Master limited partnerships (MLPs) are required to pay out much of their excess cash in the form of distributions to unitholders. Therefore, these companies often need to rely on outside financing (often through the form of debt or equity issuance) to fund growth projects. MLPs’ ability to access this capital is an important factor in their ability to grow. Last week, Genesis Energy (GEL), Martin Midstream Partners (MMLP), and Enterprise Products Partners (EPD) all accessed the capital markets at attractive costs of capital, which is a positive indicator for these companies and also the overall MLP space. Investors in MLPs such as the ones mentioned above or in MLP ETFs such as the Alerian MLP ETF (AMLP) may want to pay attention to capital markets activity in the space.
As mentioned, Genesis Energy accessed the capital markets last week. The company issued $350 million in debt at a rate of 5.75%. The last time Genesis raised money in the bond markets (January 2012), the company issued at a yield of 7.682%. Genesis was not only able to raise money, but was able to do so at an even more attractive rate. The chart below shows the effective yield on GEL bonds over time.
Additionally, Martin Midstream issued $250 million of debt at a rate of 7.25%. The last debt issuance that MMLP performed prior to this was in March 2010, at which point it issued $200 million of debt at a rate of 8.875%. Again, MMLP was able to raise money at a lower rate which is a positive for the company.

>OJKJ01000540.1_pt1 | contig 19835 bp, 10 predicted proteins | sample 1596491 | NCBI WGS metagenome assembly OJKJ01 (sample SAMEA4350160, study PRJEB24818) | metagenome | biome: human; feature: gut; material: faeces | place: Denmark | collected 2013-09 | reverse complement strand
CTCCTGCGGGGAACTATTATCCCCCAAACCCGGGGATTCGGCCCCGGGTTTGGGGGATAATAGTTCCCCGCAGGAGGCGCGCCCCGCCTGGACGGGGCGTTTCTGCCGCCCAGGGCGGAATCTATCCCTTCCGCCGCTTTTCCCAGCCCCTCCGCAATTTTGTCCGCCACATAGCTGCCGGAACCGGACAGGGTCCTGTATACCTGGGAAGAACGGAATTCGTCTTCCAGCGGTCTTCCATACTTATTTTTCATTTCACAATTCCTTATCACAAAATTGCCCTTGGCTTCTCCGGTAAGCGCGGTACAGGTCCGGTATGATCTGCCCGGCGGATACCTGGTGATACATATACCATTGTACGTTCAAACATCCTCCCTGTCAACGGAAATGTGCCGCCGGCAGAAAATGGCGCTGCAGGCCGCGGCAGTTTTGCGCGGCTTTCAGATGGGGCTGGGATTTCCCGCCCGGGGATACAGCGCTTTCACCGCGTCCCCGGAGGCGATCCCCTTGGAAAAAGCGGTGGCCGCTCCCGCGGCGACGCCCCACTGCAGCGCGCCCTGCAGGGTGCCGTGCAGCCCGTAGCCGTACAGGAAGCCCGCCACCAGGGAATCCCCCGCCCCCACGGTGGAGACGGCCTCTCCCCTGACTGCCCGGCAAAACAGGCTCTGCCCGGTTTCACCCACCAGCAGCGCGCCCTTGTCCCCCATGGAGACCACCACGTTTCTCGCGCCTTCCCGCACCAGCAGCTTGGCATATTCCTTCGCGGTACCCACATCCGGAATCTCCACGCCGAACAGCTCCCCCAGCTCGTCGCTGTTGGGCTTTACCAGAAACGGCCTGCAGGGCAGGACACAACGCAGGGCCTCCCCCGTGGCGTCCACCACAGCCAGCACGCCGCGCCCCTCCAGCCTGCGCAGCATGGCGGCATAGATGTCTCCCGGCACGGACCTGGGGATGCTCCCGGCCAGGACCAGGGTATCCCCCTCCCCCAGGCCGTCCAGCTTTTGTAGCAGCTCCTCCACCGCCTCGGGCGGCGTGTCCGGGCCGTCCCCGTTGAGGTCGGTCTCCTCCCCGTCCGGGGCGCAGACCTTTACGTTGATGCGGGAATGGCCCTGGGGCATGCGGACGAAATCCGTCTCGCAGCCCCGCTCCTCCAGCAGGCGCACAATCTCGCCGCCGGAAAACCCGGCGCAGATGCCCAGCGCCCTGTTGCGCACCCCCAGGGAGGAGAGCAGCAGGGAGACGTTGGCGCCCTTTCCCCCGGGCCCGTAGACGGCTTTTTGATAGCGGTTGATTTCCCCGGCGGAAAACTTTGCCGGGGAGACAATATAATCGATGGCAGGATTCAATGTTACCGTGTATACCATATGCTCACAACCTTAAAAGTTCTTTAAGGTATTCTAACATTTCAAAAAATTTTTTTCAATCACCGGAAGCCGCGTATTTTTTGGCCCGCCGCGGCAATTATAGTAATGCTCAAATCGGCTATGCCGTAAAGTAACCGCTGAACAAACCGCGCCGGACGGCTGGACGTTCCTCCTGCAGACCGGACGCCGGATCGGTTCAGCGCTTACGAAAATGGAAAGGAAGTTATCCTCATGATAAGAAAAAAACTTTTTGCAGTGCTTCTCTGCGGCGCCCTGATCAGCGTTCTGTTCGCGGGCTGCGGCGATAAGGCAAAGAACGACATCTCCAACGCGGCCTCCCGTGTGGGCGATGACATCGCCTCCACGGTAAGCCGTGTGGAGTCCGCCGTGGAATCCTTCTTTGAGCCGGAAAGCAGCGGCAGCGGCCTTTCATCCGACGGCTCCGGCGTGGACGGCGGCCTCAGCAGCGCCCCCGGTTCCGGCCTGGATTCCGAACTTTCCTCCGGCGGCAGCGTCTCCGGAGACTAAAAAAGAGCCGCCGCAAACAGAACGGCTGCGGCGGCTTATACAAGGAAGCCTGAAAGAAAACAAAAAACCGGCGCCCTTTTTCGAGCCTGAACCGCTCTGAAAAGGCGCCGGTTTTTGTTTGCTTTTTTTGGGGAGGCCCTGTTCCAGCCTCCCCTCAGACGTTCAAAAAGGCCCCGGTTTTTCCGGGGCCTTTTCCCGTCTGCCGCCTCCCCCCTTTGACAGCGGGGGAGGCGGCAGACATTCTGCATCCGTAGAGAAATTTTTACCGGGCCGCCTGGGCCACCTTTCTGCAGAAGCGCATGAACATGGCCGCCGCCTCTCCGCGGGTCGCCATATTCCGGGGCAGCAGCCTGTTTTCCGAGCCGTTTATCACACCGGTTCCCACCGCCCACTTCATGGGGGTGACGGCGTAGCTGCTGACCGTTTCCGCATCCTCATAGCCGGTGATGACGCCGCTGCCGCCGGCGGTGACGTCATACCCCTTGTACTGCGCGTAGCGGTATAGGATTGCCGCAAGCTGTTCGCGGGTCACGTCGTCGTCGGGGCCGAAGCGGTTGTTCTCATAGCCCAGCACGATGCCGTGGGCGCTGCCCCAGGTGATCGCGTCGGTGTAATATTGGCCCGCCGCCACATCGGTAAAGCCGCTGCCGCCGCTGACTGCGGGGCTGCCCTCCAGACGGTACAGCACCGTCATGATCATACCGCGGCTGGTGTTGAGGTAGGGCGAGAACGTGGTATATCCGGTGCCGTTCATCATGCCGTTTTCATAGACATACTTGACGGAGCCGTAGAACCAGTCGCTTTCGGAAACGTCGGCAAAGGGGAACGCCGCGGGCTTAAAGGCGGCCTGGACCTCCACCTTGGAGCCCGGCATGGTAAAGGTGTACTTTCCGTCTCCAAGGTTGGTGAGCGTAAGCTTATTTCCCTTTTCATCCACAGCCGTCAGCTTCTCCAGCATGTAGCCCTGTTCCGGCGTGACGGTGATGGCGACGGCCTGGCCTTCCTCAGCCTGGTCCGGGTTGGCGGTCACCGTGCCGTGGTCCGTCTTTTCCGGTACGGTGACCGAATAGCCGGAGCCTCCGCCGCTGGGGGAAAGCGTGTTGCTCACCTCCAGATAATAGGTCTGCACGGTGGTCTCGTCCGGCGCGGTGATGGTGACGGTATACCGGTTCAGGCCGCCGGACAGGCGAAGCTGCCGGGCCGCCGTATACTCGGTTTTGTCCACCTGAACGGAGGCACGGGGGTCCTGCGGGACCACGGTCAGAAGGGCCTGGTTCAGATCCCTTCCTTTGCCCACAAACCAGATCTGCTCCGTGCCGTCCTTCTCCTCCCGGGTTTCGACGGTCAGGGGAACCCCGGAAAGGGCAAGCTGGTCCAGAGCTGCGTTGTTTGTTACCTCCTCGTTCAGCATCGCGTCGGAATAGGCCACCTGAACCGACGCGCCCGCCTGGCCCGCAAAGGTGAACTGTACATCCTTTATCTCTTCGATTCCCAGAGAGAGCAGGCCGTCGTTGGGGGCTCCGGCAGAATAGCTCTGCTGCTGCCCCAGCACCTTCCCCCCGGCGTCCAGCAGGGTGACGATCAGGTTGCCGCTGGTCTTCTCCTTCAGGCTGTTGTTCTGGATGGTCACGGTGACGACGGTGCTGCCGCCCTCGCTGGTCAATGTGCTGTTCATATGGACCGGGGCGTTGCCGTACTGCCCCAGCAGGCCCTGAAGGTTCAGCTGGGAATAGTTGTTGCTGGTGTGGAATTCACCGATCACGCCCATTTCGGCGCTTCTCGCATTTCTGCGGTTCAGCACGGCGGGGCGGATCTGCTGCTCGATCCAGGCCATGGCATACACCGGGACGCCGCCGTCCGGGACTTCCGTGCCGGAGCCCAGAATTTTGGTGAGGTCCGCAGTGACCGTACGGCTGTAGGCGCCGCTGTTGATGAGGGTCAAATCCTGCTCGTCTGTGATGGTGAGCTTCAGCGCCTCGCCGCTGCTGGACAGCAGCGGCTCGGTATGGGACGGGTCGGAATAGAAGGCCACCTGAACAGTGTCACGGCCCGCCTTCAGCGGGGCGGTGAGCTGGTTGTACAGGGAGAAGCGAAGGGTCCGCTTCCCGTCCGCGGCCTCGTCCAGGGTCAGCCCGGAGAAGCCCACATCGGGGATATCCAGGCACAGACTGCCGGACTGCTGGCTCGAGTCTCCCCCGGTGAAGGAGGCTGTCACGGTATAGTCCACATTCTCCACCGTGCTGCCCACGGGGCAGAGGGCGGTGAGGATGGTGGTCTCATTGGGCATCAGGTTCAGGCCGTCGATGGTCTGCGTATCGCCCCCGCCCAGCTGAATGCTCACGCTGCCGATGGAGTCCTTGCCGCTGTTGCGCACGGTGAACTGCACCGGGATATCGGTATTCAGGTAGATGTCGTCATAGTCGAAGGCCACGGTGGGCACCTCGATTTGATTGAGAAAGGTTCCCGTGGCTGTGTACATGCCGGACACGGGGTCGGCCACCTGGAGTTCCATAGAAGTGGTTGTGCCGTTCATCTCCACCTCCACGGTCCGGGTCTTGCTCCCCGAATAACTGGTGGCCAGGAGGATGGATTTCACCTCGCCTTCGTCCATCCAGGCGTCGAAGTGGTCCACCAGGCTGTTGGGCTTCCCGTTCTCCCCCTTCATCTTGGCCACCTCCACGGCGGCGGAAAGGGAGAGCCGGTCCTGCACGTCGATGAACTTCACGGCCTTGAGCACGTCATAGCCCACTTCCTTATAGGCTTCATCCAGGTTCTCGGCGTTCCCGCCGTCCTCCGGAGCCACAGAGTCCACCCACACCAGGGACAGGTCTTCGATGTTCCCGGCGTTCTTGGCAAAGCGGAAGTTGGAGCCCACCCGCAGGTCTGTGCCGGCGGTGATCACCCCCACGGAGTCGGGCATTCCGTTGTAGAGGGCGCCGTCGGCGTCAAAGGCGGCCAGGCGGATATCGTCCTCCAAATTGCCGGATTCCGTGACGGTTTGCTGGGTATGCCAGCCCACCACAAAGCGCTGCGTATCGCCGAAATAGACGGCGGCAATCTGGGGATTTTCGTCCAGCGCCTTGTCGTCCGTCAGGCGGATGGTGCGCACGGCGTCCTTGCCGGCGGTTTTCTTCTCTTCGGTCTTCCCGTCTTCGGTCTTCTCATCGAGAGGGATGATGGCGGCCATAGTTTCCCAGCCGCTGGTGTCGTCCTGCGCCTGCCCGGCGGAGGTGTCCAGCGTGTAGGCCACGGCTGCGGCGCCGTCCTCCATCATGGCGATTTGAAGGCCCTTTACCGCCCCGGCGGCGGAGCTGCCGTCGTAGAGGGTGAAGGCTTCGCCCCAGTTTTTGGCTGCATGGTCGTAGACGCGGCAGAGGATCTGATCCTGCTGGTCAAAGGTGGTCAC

Lastly, Enterprise Products announced it priced eight million units at a price of $54.56 per unit, or a dividend yield of 4.8%. This is the lowest rate that EPD has been able to issue at in the past few years. The chart below shows the dividend yield of the past few years; the chart shows it is currently at one of its lowest points ever. The lower cost of equity for EPD is a positive for the company’s ability to invest in growth projects.
In all three capital raises, the MLPs were able to raise money at attractive rates, which is a positive. This is because the lower the cost of capital for MLPs, the more projects they can pursue for growth. For instance: if an MLP can raise money at a cost of 6%, that means that theoretically projects with above a rate of return 6% are profitable to the company. The lower the cost of capital, the more projects become profitable (for more on this please see “Why the current capital markets environment is positive for MLP growth“). Last week’s capital markets activity demonstrated that MLPs are able to easily and cheaply access funds in the current environment, which is a positive data point for the above names (GEL, MMLP, EPD) and MLP ETFs such as the Alerian MLP Index (AMLP).
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